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Your recent article regarding Capital Power Corp. (CPX-T) stated that the dividend payout ratio is between 45 per cent and 55 per cent, yet my discount broker and Globe Investor both indicate the ratio is between 195 per cent and 205 per cent. Am I missing something?

There are different ways to calculate a company’s payout ratio. Doing it the wrong way can make a dividend look unsustainable when it’s actually quite safe.

Capital Power is a great example. In my column, I wrote that the power producer “expects its payout ratio will remain below its long-term target range of 45 per cent to 55 per cent of AFFO – a conservative cash-flow measure – giving the dividend plenty of protection.”

The key word to focus on here is AFFO, or adjusted funds from operations. AFFO represents the net cash available from operating activities after adjusting for maintenance capital expenditures, preferred share dividends and other items. Essentially, AFFO measures the net cash available to fund the company’s growth, repay debt and pay common share dividends.

Based on this measure, Capital Power’s dividend is indeed very secure, which is why the company is projecting the dividend will continue to grow at about 6 per cent annually through 2025.

However, you wouldn’t know that based on the bloated dividend payout ratio published by discount brokers and financial websites. These payout ratios are typically calculated as a percentage of earnings, not AFFO. This can paint a misleading picture, because earnings of power producers (and some other companies) are often depressed by accounting items such as depreciation that don’t affect the company’s cash flow or its ability to pay dividends.

The result is that some companies appear to be paying out way more than they can afford. I often hear from readers who fear a dividend cut is imminent based on a seemingly egregious earnings payout ratio, when there is actually no risk at all.

As I’ve said many times, please don’t rely on the payout ratios published by third-party websites. These are machine-generated numbers that lack important context. They may be correct in some cases, but very misleading in others. You’re better off going directly to the company’s website and reading its financial reports and investor presentations to learn about its payout ratio and the sustainability of its dividend.

I own American depositary shares of GSK PLC (GSK-N). According to my June 30 statement, I held 2,700 GSK shares with an adjusted cost base (ACB) of US$40.34 and a market value of US$43.53. However, my July 31 statement says I now own only 2,160 GSK shares with an ACB of US$50.42 and a market value of US$42.17, in addition to 2,700 new shares of Haleon PLC with an ACB of US$7.45 and market value of US$7.03. Now I have a loss on paper for my GSK shares. What’s going on here?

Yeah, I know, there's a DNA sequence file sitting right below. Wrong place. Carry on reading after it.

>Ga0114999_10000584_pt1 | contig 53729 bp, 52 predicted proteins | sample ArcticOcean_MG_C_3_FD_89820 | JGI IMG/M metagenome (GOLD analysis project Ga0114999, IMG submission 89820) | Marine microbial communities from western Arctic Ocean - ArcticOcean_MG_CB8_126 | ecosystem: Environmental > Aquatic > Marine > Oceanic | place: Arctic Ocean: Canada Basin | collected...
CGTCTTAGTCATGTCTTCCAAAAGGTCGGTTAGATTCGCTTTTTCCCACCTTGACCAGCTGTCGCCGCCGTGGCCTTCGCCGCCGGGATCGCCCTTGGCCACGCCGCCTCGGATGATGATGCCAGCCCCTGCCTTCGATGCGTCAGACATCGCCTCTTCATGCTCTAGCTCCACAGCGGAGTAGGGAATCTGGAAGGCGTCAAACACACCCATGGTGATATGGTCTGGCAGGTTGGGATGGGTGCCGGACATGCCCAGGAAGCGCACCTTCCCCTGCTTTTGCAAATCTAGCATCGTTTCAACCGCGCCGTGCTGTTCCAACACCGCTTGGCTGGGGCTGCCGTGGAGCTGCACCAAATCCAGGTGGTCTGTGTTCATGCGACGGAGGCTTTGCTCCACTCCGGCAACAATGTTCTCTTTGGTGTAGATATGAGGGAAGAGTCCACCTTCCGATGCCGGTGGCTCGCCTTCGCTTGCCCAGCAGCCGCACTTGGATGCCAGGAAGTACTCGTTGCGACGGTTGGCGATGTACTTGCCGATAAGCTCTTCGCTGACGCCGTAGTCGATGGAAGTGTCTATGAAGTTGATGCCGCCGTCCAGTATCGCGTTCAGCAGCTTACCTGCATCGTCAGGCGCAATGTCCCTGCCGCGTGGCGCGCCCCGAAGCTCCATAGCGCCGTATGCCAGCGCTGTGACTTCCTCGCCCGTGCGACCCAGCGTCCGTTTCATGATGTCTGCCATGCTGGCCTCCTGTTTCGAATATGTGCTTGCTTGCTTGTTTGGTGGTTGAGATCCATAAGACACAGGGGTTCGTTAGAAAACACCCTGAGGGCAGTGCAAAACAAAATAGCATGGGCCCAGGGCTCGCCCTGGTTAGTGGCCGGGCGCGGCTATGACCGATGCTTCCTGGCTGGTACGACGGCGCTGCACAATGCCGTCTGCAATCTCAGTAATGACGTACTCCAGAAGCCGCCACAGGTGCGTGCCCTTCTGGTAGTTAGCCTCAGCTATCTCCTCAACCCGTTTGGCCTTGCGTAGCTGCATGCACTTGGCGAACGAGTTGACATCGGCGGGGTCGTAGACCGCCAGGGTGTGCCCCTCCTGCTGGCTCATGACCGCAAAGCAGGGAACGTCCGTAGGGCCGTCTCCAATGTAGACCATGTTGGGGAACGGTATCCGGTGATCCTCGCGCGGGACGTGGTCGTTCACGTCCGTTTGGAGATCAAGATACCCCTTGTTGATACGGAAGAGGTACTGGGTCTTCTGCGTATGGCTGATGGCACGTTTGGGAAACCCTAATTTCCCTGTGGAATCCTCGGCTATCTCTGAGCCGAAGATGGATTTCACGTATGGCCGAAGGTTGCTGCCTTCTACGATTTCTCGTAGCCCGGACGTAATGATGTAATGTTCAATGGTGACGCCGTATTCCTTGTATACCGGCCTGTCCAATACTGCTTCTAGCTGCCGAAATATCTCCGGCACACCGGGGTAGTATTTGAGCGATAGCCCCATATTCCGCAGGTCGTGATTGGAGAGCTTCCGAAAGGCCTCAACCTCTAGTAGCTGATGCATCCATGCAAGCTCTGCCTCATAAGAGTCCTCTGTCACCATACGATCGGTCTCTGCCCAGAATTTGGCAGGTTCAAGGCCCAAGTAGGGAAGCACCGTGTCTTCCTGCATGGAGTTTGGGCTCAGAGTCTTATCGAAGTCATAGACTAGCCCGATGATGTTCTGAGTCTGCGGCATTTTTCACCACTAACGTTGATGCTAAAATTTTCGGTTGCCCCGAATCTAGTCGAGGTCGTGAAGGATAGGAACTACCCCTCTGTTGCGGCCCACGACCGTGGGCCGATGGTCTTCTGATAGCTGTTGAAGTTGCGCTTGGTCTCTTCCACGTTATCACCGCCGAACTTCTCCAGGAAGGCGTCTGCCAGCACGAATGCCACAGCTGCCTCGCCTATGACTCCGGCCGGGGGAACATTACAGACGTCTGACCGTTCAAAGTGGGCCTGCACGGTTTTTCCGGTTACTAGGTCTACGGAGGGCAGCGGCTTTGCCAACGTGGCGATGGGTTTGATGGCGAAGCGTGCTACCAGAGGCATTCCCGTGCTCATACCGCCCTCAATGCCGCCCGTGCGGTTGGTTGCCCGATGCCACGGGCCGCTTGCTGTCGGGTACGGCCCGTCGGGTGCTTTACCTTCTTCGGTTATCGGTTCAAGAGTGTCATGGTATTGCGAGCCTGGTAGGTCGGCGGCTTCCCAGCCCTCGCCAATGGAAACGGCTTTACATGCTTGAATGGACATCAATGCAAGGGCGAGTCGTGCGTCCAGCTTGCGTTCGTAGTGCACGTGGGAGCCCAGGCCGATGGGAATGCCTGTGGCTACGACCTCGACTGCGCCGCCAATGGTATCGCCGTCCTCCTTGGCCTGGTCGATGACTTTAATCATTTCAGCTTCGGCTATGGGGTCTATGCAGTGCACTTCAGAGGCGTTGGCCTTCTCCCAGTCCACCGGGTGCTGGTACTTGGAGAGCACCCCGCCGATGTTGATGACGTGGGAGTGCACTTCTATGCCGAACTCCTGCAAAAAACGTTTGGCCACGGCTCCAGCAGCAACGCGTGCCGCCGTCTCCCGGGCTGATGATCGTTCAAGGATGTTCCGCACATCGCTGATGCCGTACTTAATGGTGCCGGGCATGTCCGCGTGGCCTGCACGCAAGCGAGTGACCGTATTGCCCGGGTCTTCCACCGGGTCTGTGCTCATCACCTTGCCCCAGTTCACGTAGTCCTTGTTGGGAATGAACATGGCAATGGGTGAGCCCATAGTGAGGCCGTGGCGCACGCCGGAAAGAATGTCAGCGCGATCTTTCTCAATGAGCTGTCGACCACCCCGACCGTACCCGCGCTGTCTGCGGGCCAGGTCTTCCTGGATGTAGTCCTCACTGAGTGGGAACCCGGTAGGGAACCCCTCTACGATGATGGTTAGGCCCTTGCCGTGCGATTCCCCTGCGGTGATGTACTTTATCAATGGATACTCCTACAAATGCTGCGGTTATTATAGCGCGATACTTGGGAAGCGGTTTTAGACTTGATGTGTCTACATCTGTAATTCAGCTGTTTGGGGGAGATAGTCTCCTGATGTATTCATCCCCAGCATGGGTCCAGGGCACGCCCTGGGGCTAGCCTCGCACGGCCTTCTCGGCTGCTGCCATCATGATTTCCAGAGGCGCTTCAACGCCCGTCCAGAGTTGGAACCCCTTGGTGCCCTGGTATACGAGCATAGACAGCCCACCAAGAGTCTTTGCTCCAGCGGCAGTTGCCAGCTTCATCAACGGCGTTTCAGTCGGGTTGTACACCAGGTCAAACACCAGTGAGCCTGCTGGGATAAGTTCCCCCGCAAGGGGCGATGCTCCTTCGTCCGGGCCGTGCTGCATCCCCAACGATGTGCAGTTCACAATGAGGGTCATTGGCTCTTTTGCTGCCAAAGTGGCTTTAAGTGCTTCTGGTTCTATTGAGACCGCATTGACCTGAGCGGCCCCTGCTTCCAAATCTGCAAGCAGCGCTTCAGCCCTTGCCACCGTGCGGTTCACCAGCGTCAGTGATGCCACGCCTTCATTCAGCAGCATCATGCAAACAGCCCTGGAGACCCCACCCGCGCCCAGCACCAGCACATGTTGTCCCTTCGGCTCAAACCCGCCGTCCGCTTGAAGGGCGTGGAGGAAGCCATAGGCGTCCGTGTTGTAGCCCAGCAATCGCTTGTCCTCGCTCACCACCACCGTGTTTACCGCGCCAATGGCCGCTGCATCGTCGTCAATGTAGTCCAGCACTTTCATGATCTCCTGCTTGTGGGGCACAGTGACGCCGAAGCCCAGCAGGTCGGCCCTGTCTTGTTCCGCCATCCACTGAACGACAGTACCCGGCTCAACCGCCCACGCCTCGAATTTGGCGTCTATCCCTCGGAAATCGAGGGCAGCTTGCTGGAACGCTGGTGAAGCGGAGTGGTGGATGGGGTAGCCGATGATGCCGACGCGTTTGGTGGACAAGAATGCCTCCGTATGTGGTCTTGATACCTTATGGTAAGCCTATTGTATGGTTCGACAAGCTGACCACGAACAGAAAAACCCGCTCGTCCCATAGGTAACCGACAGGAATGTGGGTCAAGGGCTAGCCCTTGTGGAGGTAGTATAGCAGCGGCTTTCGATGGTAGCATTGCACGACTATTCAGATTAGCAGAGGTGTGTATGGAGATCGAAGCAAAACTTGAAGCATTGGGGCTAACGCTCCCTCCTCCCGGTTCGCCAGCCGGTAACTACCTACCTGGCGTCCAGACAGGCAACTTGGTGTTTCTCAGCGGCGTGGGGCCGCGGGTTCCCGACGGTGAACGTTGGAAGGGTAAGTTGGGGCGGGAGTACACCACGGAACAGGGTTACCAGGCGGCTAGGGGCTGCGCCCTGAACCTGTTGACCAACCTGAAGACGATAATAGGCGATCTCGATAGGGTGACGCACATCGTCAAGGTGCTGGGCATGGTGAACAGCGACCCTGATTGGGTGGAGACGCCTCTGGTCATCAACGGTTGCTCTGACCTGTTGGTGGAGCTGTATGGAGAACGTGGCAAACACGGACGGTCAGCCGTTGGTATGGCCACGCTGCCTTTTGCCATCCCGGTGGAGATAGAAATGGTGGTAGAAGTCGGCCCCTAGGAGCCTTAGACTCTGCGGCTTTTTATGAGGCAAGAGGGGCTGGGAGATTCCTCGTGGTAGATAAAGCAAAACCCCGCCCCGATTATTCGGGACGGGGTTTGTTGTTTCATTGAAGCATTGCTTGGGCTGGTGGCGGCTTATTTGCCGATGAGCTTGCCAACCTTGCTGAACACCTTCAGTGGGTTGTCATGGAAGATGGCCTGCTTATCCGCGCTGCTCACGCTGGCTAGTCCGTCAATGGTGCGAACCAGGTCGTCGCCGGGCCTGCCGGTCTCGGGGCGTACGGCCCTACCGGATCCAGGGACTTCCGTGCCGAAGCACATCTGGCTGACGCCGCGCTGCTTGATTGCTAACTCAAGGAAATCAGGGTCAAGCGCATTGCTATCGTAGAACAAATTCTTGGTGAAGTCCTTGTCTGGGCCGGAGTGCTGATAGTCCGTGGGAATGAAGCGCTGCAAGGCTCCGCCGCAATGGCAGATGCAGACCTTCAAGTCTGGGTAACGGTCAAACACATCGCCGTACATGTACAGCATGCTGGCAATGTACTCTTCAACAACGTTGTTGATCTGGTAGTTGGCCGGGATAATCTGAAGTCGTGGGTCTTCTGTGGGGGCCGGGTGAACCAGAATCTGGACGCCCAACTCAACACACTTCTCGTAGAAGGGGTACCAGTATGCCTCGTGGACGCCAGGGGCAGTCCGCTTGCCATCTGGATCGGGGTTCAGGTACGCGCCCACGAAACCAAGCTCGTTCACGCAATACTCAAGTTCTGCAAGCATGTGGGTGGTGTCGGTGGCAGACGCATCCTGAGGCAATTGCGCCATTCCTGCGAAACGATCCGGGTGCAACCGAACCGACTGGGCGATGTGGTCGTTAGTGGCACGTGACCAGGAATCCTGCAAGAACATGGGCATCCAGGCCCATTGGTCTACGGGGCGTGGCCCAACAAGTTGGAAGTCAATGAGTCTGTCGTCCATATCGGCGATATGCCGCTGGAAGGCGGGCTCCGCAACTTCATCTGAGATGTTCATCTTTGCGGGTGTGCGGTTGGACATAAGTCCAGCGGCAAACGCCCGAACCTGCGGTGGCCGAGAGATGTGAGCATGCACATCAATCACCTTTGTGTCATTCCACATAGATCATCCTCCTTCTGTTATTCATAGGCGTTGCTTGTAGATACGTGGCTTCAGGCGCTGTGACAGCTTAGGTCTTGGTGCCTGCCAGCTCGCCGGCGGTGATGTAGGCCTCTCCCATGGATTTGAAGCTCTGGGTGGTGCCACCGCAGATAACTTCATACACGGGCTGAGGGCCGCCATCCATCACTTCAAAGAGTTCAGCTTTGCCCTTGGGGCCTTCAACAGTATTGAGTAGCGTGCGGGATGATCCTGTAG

In July, British pharmaceutical company GSK PLC spun out its consumer health care business – maker of Advil, Sensodyne, Centrum, Tums and other brands – as a separate publicly traded company called Haleon PLC (HLN-N). Investors received one Haleon share for each GSK share held.

All else being equal, spinning out the value of Haleon would have caused GSK’s share price to drop substantially. To avoid that – and to make its share price and earnings per share roughly comparable with previous periods – GSK decided to consolidate its shares on a four-for-five basis, meaning the number of shares would decrease but each share would be worth more. That’s why you now own four-fifths as many GSK shares but the share price as of July 31 was similar to the price on June 30.

As for the ACB of your GSK shares, this is where things get more interesting. In a supplementary document, GSK stated that investors should allocate the aggregate cost of their original GSK depositary shares across their new GSK and Haleon shares in proportion to the relative market value of each. The company provided a sample calculation showing that, based on July 18 closing prices of GSK and Haleon on the London Stock Exchange, 81.84 per cent of the original ACB should be allocated to the GSK shares, with the remaining 18.16 per cent allocated to the Haleon shares.

However, I suspect your broker did not follow this method. If you multiply your original cost base of US$40.34 per share by 2,700 GSK shares, your total cost works out to US$108,918. But if you multiply the new ACB (provided by your broker) of US$50.42 by your current 2,160 GSK shares, you get a very similar number of US$108,907. I don’t see how that can be right, because a chunk of your total ACB should have been allocated to Haleon.

I suggest you read the GSK document and discuss any concerns with your broker or a tax professional. Finally, keep in mind that adjustments to the ACB don’t affect the value of an investment. They only affect the size of the capital gain or loss that will ultimately be reported for tax purposes. A higher ACB – even if it may not be correct in this case – is generally a good thing, because it means lower taxes down the road.

E-mail your questions to I’m not able to respond personally to e-mails but I choose certain questions to answer in my column.

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